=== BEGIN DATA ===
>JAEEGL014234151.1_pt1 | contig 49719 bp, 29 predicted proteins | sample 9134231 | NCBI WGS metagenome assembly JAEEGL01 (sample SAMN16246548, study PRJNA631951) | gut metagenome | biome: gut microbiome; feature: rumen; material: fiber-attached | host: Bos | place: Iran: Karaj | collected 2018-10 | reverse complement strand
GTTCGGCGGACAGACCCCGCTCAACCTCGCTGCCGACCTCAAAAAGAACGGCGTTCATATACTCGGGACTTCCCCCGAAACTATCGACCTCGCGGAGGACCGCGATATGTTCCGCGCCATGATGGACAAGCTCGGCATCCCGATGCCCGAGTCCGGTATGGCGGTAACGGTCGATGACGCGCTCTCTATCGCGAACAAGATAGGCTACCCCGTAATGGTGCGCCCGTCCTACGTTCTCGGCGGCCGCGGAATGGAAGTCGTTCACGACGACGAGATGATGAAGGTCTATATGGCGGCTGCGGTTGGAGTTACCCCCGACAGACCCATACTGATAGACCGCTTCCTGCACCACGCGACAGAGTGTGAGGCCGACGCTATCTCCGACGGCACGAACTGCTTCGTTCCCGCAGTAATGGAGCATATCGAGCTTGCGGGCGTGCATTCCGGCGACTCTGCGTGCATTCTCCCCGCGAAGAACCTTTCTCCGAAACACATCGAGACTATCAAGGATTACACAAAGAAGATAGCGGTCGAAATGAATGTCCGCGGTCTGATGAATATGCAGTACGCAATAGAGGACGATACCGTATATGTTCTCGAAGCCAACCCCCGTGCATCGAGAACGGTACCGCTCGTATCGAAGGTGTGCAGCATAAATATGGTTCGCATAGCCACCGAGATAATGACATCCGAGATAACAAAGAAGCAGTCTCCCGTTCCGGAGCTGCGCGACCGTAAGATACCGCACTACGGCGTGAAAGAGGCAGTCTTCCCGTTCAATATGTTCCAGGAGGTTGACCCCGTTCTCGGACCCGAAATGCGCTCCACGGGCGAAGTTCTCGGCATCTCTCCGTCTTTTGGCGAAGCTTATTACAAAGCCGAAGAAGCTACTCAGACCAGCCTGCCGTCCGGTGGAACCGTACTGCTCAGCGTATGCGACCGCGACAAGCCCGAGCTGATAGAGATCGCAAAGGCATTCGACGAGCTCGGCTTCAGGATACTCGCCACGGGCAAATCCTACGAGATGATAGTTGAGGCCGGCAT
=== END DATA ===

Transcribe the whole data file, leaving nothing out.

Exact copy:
>JAEEGL014234151.1_pt1 | contig 49719 bp, 29 predicted proteins | sample 9134231 | NCBI WGS metagenome assembly JAEEGL01 (sample SAMN16246548, study PRJNA631951) | gut metagenome | biome: gut microbiome; feature: rumen; material: fiber-attached | host: Bos | place: Iran: Karaj | collected 2018-10 | reverse complement strand
GTTCGGCGGACAGACCCCGCTCAACCTCGCTGCCGACCTCAAAAAGAACGGCGTTCATATACTCGGGACTTCCCCCGAAACTATCGACCTCGCGGAGGACCGCGATATGTTCCGCGCCATGATGGACAAGCTCGGCATCCCGATGCCCGAGTCCGGTATGGCGGTAACGGTCGATGACGCGCTCTCTATCGCGAACAAGATAGGCTACCCCGTAATGGTGCGCCCGTCCTACGTTCTCGGCGGCCGCGGAATGGAAGTCGTTCACGACGACGAGATGATGAAGGTCTATATGGCGGCTGCGGTTGGAGTTACCCCCGACAGACCCATACTGATAGACCGCTTCCTGCACCACGCGACAGAGTGTGAGGCCGACGCTATCTCCGACGGCACGAACTGCTTCGTTCCCGCAGTAATGGAGCATATCGAGCTTGCGGGCGTGCATTCCGGCGACTCTGCGTGCATTCTCCCCGCGAAGAACCTTTCTCCGAAACACATCGAGACTATCAAGGATTACACAAAGAAGATAGCGGTCGAAATGAATGTCCGCGGTCTGATGAATATGCAGTACGCAATAGAGGACGATACCGTATATGTTCTCGAAGCCAACCCCCGTGCATCGAGAACGGTACCGCTCGTATCGAAGGTGTGCAGCATAAATATGGTTCGCATAGCCACCGAGATAATGACATCCGAGATAACAAAGAAGCAGTCTCCCGTTCCGGAGCTGCGCGACCGTAAGATACCGCACTACGGCGTGAAAGAGGCAGTCTTCCCGTTCAATATGTTCCAGGAGGTTGACCCCGTTCTCGGACCCGAAATGCGCTCCACGGGCGAAGTTCTCGGCATCTCTCCGTCTTTTGGCGAAGCTTATTACAAAGCCGAAGAAGCTACTCAGACCAGCCTGCCGTCCGGTGGAACCGTACTGCTCAGCGTATGCGACCGCGACAAGCCCGAGCTGATAGAGATCGCAAAGGCATTCGACGAGCTCGGCTTCAGGATACTCGCCACGGGCAAATCCTACGAGATGATAGTTGAGGCCGGCAT